Lines in the sand need redrawing to reach climate deal

Lines in the sand need redrawing to reach climate deal

SHARM EL-SHEIKH, Egypt — As international climate talks in the Egyptian desert go into their final days, negotiators are trying to move key countries’ lines in the sand on multiple issues, including compensation for climate disasters, phasing down all fossil fuel use and additional financial help for poor nations.

The final document from the annual U.N. climate gathering, known as COP27, is required to be unanimous. There are at least half a dozen instances where nations are “taking negotiations hostage” by taking hardline, seemingly inflexible stances, said Alden Meyer, a long-time negotiations observer at the think tank E3G.

And poor nations are about to complain publicly about the Egyptian presidency of the gathering and its “inaction” in a press conference early Thursday afternoon.

Spoilers have emerged on multiple fronts, including the U.S., Saudi Arabia and China, resisting reforms called for by developed and developing nations.

On a crucial question of providing financial aid to countries affected by climate-related disasters, also known as “loss of damage” (in negotiators’ parlance), the United States resists any suggestion that such money should be labelled as compensation or reparations for the decades-long emissions of greenhouse gases by industrialized nations.

Yet small island nations are talking about killing any deal if they don’t get cash for the climate disasters they argue were brought on on by rich polluters.

Another big issue is who pays. European countries have backed calls by island nations for a “mosaic” of financial arrangements drawing on public and private sources of money. There are huge differences between negotiators about whether big emitters must pay. Heavy polluters China, India and India argue that they shouldn’t have to contribute since they are considered “developing nations”.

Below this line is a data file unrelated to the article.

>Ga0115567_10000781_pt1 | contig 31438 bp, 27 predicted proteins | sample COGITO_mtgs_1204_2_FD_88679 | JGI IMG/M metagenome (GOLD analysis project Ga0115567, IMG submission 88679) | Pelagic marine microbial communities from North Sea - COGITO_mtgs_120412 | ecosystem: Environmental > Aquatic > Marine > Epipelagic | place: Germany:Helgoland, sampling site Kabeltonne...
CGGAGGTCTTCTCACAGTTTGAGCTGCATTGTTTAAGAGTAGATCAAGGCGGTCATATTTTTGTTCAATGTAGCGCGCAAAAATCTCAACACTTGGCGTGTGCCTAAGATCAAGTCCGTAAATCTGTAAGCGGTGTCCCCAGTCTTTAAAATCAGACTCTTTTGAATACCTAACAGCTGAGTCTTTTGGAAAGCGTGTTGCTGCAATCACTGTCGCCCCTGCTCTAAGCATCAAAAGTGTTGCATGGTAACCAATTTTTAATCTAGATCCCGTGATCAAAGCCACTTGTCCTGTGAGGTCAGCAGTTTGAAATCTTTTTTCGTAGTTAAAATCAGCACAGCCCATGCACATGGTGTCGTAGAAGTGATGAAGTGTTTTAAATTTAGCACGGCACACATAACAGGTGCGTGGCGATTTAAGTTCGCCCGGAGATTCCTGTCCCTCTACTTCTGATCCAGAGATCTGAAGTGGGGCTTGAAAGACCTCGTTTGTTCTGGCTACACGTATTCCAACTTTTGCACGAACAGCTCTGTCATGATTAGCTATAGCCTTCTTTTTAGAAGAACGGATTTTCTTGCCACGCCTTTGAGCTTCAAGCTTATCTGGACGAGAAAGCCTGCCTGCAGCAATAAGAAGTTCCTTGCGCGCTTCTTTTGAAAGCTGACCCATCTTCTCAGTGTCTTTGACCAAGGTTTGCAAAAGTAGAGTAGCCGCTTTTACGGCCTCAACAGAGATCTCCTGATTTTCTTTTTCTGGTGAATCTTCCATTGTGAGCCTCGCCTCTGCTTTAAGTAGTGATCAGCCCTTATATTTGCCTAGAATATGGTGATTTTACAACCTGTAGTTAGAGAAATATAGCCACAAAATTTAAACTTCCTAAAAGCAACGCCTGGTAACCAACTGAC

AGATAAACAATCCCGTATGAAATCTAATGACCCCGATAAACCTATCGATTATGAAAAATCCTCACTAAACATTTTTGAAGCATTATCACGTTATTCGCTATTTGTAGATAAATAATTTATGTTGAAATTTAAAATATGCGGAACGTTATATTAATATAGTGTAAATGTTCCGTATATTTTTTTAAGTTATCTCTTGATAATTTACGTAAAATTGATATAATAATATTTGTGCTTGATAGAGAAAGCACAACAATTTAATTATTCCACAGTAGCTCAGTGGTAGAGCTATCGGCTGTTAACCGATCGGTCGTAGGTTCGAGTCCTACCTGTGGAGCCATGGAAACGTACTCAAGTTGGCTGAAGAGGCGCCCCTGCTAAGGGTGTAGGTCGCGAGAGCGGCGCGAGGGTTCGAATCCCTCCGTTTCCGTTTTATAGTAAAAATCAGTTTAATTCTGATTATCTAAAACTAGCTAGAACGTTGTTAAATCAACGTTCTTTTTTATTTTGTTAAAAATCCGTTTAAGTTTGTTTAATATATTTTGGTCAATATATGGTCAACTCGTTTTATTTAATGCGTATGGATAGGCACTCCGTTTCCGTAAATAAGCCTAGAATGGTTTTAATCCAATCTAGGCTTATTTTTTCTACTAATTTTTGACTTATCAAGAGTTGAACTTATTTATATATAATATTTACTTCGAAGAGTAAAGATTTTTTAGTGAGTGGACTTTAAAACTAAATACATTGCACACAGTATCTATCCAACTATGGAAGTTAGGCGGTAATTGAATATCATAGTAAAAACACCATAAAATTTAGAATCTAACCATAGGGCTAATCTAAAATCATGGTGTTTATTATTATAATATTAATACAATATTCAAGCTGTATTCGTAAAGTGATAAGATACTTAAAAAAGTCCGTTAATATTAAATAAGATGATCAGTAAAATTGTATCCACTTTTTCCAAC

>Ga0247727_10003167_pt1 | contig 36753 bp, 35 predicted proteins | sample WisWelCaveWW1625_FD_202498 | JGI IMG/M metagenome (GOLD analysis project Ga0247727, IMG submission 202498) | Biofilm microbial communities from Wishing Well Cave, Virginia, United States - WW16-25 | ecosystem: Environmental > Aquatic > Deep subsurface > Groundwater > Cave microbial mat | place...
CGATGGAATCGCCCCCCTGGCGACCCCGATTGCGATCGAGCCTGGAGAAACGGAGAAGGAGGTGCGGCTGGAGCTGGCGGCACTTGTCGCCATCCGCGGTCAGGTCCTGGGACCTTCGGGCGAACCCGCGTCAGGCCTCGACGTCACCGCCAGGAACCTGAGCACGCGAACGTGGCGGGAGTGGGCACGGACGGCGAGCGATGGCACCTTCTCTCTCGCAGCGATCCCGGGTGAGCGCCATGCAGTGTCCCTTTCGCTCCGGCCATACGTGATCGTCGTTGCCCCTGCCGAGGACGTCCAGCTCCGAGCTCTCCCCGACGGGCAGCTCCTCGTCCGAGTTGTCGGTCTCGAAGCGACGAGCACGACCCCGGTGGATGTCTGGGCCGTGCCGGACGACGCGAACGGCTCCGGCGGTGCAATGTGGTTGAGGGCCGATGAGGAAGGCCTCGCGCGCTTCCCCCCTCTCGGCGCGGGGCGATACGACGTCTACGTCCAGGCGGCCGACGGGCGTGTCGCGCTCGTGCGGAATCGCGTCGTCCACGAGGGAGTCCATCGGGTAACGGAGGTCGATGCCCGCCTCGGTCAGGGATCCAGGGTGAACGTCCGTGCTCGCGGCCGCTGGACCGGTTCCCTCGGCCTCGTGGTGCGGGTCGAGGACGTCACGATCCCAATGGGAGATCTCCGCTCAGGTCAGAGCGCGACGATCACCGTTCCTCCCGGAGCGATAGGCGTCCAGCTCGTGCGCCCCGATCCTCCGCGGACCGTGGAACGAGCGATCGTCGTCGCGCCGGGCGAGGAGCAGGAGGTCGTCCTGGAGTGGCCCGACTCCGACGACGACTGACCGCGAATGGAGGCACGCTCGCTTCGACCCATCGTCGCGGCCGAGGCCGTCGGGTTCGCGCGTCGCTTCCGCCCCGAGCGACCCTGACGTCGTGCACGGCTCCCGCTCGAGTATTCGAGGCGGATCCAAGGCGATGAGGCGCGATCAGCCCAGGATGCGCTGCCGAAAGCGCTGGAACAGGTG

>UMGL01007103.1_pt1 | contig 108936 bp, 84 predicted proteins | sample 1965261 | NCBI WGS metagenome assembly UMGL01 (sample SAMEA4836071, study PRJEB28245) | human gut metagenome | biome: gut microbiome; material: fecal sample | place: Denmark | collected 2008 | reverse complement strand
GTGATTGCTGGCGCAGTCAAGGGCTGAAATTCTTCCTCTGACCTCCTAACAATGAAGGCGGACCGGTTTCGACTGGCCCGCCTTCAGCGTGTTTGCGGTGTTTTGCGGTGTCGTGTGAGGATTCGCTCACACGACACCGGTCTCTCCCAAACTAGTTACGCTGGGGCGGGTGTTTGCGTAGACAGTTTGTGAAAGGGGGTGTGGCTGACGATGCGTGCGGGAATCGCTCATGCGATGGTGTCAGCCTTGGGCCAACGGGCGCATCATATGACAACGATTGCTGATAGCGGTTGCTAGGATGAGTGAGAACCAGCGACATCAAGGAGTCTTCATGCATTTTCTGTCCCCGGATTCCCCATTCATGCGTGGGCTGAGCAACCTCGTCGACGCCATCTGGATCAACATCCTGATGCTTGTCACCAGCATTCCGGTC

The issue of damage and loss is discussed in the three pots of financial assistance. In past conferences, rich nations agreed to allocate $100 billion per year for poorer countries to develop cleaner energy systems and to adapt to future disasters. However, they have been slow in providing the funds.

Loss and damage is about paying the cost of climate impacts that are already inevitable, such as extreme weather events and rising sea levels. Although the 2015 Paris agreement stated that this issue does not “include or provide a basis to any liability or compensation”, that option is still open in the U.N.’s climate framework, where the annual negotiations are held.

Some insiders say they are worried about not getting any kind of consensus on the issue, but aren’t ready to give up hope.

Meanwhile, a “Lula lovefest” continued in Sharm el-Sheikh, as Brazilian President-elect Luiz Inacio Lula da Silva, who in his past term made great strides in fighting deforestation, grabbed more attention during a session about youth activism and participation in government.

Crowds cheered him, criticizing rich countries and calling for the Amazon to host the climate summit. He is frequently criticized for his inaction on climate change.


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